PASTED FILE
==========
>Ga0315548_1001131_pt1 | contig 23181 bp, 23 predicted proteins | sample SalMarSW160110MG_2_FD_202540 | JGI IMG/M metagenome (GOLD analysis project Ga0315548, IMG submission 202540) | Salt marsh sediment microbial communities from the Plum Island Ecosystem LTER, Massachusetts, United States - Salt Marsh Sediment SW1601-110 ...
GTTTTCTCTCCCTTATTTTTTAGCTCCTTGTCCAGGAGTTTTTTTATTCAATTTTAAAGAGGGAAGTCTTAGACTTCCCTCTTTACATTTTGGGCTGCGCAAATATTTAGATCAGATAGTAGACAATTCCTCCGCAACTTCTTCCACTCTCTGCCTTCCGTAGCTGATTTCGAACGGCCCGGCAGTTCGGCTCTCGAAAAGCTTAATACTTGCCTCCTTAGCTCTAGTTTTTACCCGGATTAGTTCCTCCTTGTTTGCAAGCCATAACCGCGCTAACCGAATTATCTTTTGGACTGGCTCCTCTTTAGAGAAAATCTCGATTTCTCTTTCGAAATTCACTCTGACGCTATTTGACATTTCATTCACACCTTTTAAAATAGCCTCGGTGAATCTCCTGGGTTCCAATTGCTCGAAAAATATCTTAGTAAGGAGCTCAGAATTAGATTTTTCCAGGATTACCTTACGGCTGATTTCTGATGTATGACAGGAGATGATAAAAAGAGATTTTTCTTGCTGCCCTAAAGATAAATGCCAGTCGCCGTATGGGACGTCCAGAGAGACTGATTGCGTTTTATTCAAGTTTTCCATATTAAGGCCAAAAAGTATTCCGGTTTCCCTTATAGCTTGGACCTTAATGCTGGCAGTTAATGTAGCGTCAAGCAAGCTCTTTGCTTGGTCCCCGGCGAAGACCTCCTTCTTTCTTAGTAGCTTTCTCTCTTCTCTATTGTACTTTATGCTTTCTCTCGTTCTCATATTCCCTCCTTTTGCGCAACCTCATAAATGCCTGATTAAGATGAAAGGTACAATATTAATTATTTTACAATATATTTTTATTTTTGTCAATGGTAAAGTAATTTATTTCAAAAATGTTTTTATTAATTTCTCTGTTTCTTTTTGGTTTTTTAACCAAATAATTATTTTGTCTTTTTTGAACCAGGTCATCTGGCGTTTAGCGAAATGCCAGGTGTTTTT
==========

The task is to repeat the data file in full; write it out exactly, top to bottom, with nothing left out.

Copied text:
>Ga0315548_1001131_pt1 | contig 23181 bp, 23 predicted proteins | sample SalMarSW160110MG_2_FD_202540 | JGI IMG/M metagenome (GOLD analysis project Ga0315548, IMG submission 202540) | Salt marsh sediment microbial communities from the Plum Island Ecosystem LTER, Massachusetts, United States - Salt Marsh Sediment SW1601-110 ...
GTTTTCTCTCCCTTATTTTTTAGCTCCTTGTCCAGGAGTTTTTTTATTCAATTTTAAAGAGGGAAGTCTTAGACTTCCCTCTTTACATTTTGGGCTGCGCAAATATTTAGATCAGATAGTAGACAATTCCTCCGCAACTTCTTCCACTCTCTGCCTTCCGTAGCTGATTTCGAACGGCCCGGCAGTTCGGCTCTCGAAAAGCTTAATACTTGCCTCCTTAGCTCTAGTTTTTACCCGGATTAGTTCCTCCTTGTTTGCAAGCCATAACCGCGCTAACCGAATTATCTTTTGGACTGGCTCCTCTTTAGAGAAAATCTCGATTTCTCTTTCGAAATTCACTCTGACGCTATTTGACATTTCATTCACACCTTTTAAAATAGCCTCGGTGAATCTCCTGGGTTCCAATTGCTCGAAAAATATCTTAGTAAGGAGCTCAGAATTAGATTTTTCCAGGATTACCTTACGGCTGATTTCTGATGTATGACAGGAGATGATAAAAAGAGATTTTTCTTGCTGCCCTAAAGATAAATGCCAGTCGCCGTATGGGACGTCCAGAGAGACTGATTGCGTTTTATTCAAGTTTTCCATATTAAGGCCAAAAAGTATTCCGGTTTCCCTTATAGCTTGGACCTTAATGCTGGCAGTTAATGTAGCGTCAAGCAAGCTCTTTGCTTGGTCCCCGGCGAAGACCTCCTTCTTTCTTAGTAGCTTTCTCTCTTCTCTATTGTACTTTATGCTTTCTCTCGTTCTCATATTCCCTCCTTTTGCGCAACCTCATAAATGCCTGATTAAGATGAAAGGTACAATATTAATTATTTTACAATATATTTTTATTTTTGTCAATGGTAAAGTAATTTATTTCAAAAATGTTTTTATTAATTTCTCTGTTTCTTTTTGGTTTTTTAACCAAATAATTATTTTGTCTTTTTTGAACCAGGTCATCTGGCGTTTAGCGAAATGCCAGGTGTTTTT